EGU22-12717
https://doi.org/10.5194/egusphere-egu22-12717
EGU General Assembly 2022
© Author(s) 2022. This work is distributed under
the Creative Commons Attribution 4.0 License.

Volcano-ice interaction:  The empirical constraints derived from eruptions in Iceland in the period 1918-2015

Magnus Tumi Gudmundsson, Thórdís Högnadóttir, Eyjólfur Magnússon, Hannah I Reynolds, Guðrún Larsen, and Finnur Pálsson
Magnus Tumi Gudmundsson et al.
  • University of Iceland, Institute of Earth Sciences, Nordic Volcanological Center, Reykjavik, Iceland (mtg@hi.is)

Eruptions where glacier ice has a significant effect on the style of activity occur in some parts of the world, notably the Andes, Alaska, parts of Antarctica and Iceland.  Due to its northerly latitude and considerable ice cover within the volcanically active zones, about 50% of all eruptions in Iceland occur within glaciers, which is about 15 such eruptions per century.  In the last 25 years, six such confirmed eruptions have taken place while only one minor confirmed eruption occurred in the period 1938-1996.  This is due to the episodic nature of activity in the volcanoes covered by the 7900 km2 Vatnajökull ice cap, with a new period of high activity starting with the Gjálp eruption of 1996.   Contemporary observations have therefore provided considerable empirical data on these events.  These data include glacier thickness prior to eruptions, ice cauldron development, glacier flow perturbations, melting rates and transitions from fully subglacial to explosive/partly subaerial eruptions.  In addition, some data exist that constrains the volcano-ice interaction in the eruptions of Katla in 1918, Grímsvötn in 1934 and 1983, Gjálp in 1938 and Hekla in 1947.  The majority of these events were basaltic.  However, at least two eruptions that had an initial fully subglacial phase (Gjálp 1996, Eyjafjallajökull 2010) were of intermediate composition.  The volume of subglacially-erupted magma ranged from a few million m3 to 0.45 km3 (DRE), initial ice thicknesses ranging from 50 to 750 m, and melted ice volumes between 0.01 km3 to 4 km3.  Combined, the data from the eruptions of the last 100+ years, provides important constraints on heat transfer rates, the rate of penetration of eruptions through ice, glacier response to eruption, and the potential for generation of jökulhlaups and lahars.  Post-eruption observations in Grímsvötn have revealed that craters formed in eruptions that break through the glacial cover can be partly built on ice.  These tend to be highly transient features due subsequent melting and ice movement.  Surface melting of ice by pyroclastic density currents has occurred in Iceland, but this type of activity has in the recent past mostly been confined to the occasional sub-Plinian to Plinian eruptions in e.g. Hekla volcano.   However, there are indications that such activity has played an important role in some relatively rare large Plinian eruptions at ice covered volcanoes in Iceland, as observed in e.g. Alaska and the Andes.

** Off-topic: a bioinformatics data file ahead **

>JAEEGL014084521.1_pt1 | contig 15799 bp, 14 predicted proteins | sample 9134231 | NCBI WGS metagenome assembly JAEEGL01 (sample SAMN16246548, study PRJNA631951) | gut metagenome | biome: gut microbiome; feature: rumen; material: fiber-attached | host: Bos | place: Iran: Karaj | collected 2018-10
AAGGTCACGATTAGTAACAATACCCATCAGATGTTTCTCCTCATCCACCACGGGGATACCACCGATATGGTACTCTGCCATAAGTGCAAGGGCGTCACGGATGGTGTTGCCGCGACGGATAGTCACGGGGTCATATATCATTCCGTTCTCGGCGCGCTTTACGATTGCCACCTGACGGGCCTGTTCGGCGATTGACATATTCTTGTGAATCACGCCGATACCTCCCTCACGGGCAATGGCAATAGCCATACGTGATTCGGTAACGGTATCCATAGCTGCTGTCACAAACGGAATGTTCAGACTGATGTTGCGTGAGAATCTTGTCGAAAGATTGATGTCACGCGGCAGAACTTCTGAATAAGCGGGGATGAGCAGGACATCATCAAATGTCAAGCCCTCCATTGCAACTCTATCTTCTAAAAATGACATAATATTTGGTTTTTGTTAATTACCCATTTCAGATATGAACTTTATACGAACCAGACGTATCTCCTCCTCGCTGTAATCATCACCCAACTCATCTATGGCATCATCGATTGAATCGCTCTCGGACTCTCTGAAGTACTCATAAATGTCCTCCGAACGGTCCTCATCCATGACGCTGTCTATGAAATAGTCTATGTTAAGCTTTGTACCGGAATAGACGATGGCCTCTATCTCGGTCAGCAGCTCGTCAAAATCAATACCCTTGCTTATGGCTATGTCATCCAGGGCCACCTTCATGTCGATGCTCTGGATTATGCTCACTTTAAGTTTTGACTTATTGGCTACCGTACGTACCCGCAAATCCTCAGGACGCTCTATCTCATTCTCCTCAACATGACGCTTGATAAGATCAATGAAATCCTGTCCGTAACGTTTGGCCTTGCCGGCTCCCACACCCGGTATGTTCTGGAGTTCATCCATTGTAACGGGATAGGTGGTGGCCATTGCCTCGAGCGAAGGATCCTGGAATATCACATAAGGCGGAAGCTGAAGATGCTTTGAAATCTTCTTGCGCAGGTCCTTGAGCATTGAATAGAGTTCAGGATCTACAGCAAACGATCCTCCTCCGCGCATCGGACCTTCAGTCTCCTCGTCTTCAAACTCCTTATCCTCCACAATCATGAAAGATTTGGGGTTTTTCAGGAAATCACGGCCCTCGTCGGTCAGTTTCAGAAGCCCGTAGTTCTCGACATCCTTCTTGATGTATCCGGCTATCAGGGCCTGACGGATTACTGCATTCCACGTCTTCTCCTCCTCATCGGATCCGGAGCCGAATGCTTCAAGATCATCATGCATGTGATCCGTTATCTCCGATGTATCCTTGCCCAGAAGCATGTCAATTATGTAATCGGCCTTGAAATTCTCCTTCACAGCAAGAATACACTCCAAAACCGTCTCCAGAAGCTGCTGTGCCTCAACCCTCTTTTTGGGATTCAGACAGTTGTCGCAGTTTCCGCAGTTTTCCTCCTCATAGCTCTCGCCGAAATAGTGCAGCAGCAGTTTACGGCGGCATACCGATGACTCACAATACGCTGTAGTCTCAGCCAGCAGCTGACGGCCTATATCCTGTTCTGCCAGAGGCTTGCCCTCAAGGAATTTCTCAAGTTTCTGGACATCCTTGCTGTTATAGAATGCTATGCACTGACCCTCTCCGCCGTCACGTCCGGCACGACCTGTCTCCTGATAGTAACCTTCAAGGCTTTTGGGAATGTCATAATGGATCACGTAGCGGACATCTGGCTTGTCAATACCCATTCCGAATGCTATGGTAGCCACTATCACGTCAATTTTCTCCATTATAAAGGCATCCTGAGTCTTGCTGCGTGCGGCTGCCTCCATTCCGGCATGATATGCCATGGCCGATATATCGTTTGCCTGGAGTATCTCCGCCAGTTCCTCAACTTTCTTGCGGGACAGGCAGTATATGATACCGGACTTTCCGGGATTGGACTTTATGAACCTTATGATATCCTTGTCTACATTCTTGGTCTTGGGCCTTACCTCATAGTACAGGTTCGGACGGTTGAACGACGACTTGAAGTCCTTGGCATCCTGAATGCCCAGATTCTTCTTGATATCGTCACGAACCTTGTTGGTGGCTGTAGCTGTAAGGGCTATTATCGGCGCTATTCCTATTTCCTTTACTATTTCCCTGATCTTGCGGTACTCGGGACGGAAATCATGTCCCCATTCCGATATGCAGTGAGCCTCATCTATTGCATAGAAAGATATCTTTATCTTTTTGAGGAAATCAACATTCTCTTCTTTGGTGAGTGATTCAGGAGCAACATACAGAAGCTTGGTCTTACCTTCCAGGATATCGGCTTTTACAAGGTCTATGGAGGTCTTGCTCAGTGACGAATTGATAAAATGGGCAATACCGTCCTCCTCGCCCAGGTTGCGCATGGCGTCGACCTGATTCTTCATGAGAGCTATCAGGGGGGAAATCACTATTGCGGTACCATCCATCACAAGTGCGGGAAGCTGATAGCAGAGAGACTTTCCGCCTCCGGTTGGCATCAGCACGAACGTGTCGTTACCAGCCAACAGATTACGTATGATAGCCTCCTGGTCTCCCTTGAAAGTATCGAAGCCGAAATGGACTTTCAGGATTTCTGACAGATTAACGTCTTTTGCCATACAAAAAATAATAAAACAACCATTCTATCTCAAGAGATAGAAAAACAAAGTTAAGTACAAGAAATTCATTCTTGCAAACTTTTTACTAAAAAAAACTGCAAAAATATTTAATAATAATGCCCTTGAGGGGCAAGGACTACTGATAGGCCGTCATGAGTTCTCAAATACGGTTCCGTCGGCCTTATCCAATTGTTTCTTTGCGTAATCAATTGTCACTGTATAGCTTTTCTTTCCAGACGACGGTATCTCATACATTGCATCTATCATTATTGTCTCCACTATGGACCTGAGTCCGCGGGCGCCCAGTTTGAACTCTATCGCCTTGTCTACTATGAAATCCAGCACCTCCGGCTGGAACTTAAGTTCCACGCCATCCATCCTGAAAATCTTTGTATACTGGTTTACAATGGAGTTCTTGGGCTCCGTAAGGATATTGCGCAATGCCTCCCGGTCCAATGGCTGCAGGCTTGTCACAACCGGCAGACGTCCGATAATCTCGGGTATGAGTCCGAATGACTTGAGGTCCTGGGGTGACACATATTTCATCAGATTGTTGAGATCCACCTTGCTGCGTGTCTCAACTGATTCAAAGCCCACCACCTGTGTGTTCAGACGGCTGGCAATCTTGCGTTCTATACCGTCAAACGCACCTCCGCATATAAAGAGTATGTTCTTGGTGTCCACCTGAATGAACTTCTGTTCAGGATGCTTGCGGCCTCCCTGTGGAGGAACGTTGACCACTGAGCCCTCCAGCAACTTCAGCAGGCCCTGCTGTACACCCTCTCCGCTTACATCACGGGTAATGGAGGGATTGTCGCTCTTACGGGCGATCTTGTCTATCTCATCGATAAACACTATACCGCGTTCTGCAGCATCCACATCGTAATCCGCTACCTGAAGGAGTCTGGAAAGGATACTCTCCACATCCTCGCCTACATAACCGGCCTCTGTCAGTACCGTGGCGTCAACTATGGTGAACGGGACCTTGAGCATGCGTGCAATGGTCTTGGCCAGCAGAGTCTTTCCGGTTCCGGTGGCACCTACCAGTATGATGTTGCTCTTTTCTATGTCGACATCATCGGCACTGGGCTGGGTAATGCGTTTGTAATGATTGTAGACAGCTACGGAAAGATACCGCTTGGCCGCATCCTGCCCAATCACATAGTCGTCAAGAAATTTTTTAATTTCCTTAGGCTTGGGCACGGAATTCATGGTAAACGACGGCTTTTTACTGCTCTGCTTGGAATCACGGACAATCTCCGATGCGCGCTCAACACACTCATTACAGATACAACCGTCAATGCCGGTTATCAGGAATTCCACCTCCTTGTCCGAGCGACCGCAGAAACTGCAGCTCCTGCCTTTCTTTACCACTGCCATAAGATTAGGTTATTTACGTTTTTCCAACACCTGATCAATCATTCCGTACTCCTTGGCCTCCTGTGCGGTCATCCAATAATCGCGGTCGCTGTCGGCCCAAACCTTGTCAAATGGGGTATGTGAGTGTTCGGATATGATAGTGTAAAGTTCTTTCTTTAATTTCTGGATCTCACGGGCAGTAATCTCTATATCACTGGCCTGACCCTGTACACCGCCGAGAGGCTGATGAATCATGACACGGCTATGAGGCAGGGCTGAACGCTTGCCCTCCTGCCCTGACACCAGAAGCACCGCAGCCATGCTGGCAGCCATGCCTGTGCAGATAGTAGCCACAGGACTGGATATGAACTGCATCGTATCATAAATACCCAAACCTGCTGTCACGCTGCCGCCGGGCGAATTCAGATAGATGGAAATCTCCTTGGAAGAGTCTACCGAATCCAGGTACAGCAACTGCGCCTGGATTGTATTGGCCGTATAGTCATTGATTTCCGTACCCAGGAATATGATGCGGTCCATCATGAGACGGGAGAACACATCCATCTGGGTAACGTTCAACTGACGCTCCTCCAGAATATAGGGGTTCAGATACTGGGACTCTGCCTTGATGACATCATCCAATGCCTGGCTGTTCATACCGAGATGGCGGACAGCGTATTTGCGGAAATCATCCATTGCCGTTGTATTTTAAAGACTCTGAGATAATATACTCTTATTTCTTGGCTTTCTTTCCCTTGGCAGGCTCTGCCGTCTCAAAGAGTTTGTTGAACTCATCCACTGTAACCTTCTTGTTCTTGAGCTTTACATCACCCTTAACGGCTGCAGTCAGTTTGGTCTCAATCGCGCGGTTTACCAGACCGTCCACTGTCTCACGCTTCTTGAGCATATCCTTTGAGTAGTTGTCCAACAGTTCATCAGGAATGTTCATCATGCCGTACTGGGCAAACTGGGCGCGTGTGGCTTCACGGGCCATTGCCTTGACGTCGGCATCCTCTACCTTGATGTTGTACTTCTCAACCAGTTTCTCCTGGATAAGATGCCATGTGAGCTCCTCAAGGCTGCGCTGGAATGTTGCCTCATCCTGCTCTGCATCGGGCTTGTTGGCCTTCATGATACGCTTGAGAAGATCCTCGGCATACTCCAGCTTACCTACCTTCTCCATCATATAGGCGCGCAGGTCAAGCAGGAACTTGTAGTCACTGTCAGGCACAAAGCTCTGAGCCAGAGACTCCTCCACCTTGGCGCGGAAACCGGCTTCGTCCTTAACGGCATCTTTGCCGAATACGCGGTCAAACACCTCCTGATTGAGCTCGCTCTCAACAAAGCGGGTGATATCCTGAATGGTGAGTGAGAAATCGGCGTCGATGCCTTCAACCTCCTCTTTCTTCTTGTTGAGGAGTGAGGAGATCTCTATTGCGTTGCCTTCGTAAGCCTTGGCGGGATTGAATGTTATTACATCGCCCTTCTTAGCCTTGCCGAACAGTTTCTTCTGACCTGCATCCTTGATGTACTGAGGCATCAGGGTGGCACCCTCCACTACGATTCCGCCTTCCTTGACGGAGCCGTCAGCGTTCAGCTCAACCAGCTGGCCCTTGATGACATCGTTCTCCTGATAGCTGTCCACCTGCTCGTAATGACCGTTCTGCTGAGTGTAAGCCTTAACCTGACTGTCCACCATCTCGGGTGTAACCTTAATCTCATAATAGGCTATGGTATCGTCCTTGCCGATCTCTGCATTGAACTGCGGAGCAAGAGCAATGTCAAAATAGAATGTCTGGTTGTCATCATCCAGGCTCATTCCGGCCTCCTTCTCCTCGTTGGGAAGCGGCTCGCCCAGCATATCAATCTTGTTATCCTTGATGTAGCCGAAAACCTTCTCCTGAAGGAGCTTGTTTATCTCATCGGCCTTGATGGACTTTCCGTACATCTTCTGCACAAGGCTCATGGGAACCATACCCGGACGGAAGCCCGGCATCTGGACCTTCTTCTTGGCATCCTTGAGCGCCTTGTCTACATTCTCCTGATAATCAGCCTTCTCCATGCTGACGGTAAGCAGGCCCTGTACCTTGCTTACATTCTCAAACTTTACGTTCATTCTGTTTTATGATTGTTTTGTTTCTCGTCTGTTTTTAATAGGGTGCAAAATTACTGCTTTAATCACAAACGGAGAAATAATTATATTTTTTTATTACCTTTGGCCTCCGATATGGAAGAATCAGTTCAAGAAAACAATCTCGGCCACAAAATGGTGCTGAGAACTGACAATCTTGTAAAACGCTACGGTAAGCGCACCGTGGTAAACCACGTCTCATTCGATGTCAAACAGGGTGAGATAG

How to cite: Gudmundsson, M. T., Högnadóttir, T., Magnússon, E., Reynolds, H. I., Larsen, G., and Pálsson, F.: Volcano-ice interaction:  The empirical constraints derived from eruptions in Iceland in the period 1918-2015, EGU General Assembly 2022, Vienna, Austria, 23–27 May 2022, EGU22-12717, https://doi.org/10.5194/egusphere-egu22-12717, 2022.

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